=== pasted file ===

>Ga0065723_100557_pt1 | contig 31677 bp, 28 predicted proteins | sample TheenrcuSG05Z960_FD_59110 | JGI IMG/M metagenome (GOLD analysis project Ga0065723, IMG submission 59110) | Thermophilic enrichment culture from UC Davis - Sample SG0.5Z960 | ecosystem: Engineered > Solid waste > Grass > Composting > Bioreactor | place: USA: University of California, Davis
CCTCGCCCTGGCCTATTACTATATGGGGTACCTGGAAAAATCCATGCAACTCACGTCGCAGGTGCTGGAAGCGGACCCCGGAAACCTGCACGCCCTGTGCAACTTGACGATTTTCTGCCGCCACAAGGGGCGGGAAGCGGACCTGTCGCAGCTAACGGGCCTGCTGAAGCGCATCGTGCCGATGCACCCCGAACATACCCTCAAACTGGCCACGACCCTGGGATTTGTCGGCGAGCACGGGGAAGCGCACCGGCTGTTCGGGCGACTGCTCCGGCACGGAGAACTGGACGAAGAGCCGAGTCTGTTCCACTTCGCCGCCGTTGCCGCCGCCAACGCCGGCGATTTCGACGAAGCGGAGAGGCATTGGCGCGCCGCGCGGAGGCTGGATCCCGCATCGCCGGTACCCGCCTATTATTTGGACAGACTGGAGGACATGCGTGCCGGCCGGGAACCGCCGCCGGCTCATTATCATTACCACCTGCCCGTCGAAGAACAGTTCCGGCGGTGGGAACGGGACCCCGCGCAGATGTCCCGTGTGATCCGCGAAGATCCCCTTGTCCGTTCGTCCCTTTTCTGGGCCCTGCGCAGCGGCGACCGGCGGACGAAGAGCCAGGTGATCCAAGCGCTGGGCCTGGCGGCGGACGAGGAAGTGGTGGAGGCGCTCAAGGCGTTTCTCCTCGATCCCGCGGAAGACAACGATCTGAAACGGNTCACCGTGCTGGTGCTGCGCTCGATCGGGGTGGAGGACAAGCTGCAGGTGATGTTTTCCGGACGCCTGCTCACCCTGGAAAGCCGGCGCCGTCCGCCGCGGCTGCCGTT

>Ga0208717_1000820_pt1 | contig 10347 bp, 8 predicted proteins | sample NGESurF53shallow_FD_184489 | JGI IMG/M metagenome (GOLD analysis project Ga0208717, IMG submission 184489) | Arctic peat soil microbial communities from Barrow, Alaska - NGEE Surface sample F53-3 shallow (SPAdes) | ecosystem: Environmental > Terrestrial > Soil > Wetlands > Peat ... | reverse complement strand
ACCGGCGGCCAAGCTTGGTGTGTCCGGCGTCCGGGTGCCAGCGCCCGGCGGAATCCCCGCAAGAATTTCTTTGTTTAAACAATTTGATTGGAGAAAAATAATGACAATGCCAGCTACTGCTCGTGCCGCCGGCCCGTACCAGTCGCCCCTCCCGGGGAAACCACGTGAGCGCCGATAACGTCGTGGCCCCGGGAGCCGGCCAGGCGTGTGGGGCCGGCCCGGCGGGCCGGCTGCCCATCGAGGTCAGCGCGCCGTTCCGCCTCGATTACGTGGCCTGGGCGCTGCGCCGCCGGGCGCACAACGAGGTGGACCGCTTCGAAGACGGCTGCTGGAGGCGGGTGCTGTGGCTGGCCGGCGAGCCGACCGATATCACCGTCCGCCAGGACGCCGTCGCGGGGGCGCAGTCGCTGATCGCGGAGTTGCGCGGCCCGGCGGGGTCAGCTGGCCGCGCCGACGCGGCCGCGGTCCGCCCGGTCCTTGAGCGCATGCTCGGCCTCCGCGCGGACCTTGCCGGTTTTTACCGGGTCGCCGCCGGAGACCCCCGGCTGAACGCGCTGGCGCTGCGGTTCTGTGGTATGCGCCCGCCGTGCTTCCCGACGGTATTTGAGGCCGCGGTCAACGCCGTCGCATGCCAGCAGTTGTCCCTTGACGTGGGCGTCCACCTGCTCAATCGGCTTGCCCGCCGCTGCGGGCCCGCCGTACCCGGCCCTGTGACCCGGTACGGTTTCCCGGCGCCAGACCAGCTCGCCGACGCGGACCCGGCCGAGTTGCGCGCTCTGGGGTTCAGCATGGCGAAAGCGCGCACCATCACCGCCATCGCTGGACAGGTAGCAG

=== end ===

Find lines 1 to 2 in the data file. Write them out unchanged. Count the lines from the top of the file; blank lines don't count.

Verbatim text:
>Ga0065723_100557_pt1 | contig 31677 bp, 28 predicted proteins | sample TheenrcuSG05Z960_FD_59110 | JGI IMG/M metagenome (GOLD analysis project Ga0065723, IMG submission 59110) | Thermophilic enrichment culture from UC Davis - Sample SG0.5Z960 | ecosystem: Engineered > Solid waste > Grass > Composting > Bioreactor | place: USA: University of California, Davis
CCTCGCCCTGGCCTATTACTATATGGGGTACCTGGAAAAATCCATGCAACTCACGTCGCAGGTGCTGGAAGCGGACCCCGGAAACCTGCACGCCCTGTGCAACTTGACGATTTTCTGCCGCCACAAGGGGCGGGAAGCGGACCTGTCGCAGCTAACGGGCCTGCTGAAGCGCATCGTGCCGATGCACCCCGAACATACCCTCAAACTGGCCACGACCCTGGGATTTGTCGGCGAGCACGGGGAAGCGCACCGGCTGTTCGGGCGACTGCTCCGGCACGGAGAACTGGACGAAGAGCCGAGTCTGTTCCACTTCGCCGCCGTTGCCGCCGCCAACGCCGGCGATTTCGACGAAGCGGAGAGGCATTGGCGCGCCGCGCGGAGGCTGGATCCCGCATCGCCGGTACCCGCCTATTATTTGGACAGACTGGAGGACATGCGTGCCGGCCGGGAACCGCCGCCGGCTCATTATCATTACCACCTGCCCGTCGAAGAACAGTTCCGGCGGTGGGAACGGGACCCCGCGCAGATGTCCCGTGTGATCCGCGAAGATCCCCTTGTCCGTTCGTCCCTTTTCTGGGCCCTGCGCAGCGGCGACCGGCGGACGAAGAGCCAGGTGATCCAAGCGCTGGGCCTGGCGGCGGACGAGGAAGTGGTGGAGGCGCTCAAGGCGTTTCTCCTCGATCCCGCGGAAGACAACGATCTGAAACGGNTCACCGTGCTGGTGCTGCGCTCGATCGGGGTGGAGGACAAGCTGCAGGTGATGTTTTCCGGACGCCTGCTCACCCTGGAAAGCCGGCGCCGTCCGCCGCGGCTGCCGTT